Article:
BOSTON (CSU) — Despite having no proof that the 20-year-old Black man had committed any crimes, a suburban Boston police officer who was following a white suspect kneed the guy in the neck as he walked home, claims a federal civil rights lawsuit filed on Wednesday.
After leaving work in February 2021, Donovan Johnson was only a few minutes from his house when a white officer who had been pursuing a white suspect approached him, drew his gun, and threw him to the snow-covered ground face first, according to the lawsuit brought against the town of Arlington, Massachusetts, and three of its officers.
According to the lawsuit, the officer once put his knee on Johnson’s neck and pinned him to the ground. Johnson allegedly shouted, “I can’t breathe!” but the officer “continued to hold Mr. Johnson to the ground with his knee,” according to the complaint, while the white suspect who had been the target of the police pursuit “was left unattended.”
Police allegedly violated Johnson’s constitutional rights when they stopped him, inspected him, shackled him, and placed him in the back of a cruiser before releasing him without filing any charges, according to a lawsuit filed in federal court in Boston.
Johnson claimed in an interview that the incident left him emotionally exhausted to the point that he found it difficult to do day-to-day tasks and nearly lost his position as a hospital grants administrator.
Johnson claimed, “I was wrongfully detained and searched simply because he believed I was the person he was looking for.
Police couldn’t comment, according to Julie Flaherty, the chief of the Arlington Police Department, because neither the department nor the municipality had yet received notice of the case.
According to Johnson’s attorneys, an internal inquiry revealed that the cops had broken a number of departmental rules and regulations. Lawyers for Civil Rights’ Mirian Albert, one of Johnson’s attorneys, expressed the hope that the lawsuit will result in institutional changes that would end the department’s use of racial profiling.
“Everyone should feel secure in their own neighbourhoods. The rights of Mr. Johnson were violated in plain sight of his residence, and this is precisely the kind of police misbehaviour that feeds racial tensions between communities of colour and the police, she claimed.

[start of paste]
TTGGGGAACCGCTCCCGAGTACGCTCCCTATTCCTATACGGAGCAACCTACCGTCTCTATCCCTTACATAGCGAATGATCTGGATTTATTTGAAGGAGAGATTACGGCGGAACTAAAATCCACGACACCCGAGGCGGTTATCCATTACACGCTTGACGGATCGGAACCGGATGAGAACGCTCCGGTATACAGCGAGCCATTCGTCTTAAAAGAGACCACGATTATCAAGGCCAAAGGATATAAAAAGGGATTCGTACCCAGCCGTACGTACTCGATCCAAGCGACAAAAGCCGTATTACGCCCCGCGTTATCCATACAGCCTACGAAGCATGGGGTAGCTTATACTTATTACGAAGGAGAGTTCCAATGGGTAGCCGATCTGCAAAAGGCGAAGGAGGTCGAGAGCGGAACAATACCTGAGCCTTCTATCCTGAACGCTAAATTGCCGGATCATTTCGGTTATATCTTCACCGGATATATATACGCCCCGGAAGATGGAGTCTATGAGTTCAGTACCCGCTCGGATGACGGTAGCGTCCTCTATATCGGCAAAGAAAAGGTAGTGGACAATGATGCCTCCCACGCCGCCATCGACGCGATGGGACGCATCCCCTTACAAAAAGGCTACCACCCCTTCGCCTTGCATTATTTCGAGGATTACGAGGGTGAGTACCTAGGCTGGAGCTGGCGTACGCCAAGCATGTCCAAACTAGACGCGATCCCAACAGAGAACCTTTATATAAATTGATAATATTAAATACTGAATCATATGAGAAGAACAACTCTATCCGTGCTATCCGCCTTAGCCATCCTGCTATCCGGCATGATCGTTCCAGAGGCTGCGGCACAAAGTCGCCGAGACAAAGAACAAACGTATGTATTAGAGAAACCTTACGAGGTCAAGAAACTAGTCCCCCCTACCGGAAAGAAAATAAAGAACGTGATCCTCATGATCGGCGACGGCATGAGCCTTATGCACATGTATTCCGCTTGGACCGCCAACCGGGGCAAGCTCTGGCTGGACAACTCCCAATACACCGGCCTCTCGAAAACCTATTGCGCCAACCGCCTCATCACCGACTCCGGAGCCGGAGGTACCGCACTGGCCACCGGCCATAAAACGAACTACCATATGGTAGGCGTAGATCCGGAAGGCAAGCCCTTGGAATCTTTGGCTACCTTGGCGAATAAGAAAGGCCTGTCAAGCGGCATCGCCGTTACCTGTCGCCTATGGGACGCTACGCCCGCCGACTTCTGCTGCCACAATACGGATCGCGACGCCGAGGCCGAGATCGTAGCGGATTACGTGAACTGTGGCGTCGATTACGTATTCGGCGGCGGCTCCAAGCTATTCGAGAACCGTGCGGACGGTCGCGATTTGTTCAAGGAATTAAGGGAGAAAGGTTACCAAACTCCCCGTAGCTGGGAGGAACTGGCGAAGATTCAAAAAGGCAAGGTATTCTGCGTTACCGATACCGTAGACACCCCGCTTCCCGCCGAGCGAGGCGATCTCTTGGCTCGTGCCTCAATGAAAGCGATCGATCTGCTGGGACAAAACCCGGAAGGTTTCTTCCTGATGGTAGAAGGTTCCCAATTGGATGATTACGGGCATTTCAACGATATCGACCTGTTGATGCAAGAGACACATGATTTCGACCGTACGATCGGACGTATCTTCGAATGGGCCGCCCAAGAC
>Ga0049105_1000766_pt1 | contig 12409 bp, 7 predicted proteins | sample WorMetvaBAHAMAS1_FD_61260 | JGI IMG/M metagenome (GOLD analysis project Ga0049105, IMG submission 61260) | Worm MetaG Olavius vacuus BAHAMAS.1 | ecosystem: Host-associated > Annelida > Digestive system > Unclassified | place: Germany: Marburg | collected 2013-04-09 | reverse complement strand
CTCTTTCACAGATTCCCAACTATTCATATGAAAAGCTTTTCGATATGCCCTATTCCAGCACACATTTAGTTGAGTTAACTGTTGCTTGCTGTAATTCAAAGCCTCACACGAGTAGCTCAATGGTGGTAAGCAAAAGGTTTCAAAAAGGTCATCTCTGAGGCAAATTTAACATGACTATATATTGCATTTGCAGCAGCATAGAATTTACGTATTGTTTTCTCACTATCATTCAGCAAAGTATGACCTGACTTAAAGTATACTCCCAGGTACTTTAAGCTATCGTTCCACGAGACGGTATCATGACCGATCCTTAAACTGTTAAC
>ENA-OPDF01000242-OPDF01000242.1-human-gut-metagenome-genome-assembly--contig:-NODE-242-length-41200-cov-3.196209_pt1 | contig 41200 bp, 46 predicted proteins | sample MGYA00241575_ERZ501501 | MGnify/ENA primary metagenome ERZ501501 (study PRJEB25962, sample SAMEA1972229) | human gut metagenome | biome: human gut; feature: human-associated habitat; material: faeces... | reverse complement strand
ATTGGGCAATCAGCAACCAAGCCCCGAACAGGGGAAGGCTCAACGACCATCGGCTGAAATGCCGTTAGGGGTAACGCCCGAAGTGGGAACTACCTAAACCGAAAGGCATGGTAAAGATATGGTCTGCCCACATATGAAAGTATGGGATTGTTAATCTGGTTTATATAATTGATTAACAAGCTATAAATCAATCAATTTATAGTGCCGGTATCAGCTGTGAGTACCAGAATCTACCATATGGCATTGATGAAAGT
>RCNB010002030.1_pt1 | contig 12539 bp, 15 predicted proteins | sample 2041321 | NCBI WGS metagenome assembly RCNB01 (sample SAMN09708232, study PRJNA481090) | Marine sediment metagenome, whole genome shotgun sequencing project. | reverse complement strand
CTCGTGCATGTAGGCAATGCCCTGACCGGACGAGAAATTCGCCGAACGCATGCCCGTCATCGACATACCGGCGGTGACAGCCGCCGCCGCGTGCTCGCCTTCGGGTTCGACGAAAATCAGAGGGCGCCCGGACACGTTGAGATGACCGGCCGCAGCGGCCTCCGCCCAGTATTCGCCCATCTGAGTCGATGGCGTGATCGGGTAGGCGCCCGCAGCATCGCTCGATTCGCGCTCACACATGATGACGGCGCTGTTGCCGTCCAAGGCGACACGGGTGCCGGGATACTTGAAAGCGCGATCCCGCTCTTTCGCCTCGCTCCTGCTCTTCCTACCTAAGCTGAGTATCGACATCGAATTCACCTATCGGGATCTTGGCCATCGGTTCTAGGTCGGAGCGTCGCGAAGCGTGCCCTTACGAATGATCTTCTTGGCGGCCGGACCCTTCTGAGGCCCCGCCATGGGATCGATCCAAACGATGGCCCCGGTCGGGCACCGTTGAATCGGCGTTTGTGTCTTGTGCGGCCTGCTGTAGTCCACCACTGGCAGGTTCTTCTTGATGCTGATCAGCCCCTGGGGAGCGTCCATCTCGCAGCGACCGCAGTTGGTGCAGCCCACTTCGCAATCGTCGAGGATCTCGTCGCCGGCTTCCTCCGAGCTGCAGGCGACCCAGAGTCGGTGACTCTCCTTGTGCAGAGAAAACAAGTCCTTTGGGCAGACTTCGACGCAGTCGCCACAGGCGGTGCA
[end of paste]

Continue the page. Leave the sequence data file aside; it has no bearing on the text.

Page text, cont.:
According to the lawsuit, personnel at an Arlington hotel initially phoned the police about a man they had spotted and suspected of having stolen televisions. The white male was “known to police” for “previous criminal conduct,” and when police arrived at the hotel, officer Steven Conroy showed the front desk employee a photo of the individual, who confirmed that it was the same person.
According to the lawsuit, when police entered the room to investigate, the man escaped, and they started pursuing him. Before Conroy approached and yelled at both guys to “get the (expletive) on the floor,” Johnson, who was almost at his Somerville home, saw the man jog by him.
According to the lawsuit, Johnson remained standing as the white suspect knelt. Johnson claims that Conroy then pulled a revolver, knocked him to the ground, and trapped him with a knee to the neck.
The lawsuit claims that when a second officer who had come in a cruiser saw the white man and put him in handcuffs after recognising him, the defendant admitted to the officer that he didn’t know Johnson. According to the complaint, a third officer who arrived “quickly leapt on” Johnson to assist Conroy in holding him down.
According to Johnson’s attorneys, the police had no cause to suspect Johnson was a suspect in any crimes: Johnson and the other man both told police they didn’t know each other, and “nothing in the investigation suggested that there was more than one male suspect involved,” the lawsuit claims. Police had a photo of the white suspect they were seeking for.
According to the complaint, Johnson was let go from the hotel when staff members said they had never seen him before. According to the lawsuit, police abandoned him to find his own way home.
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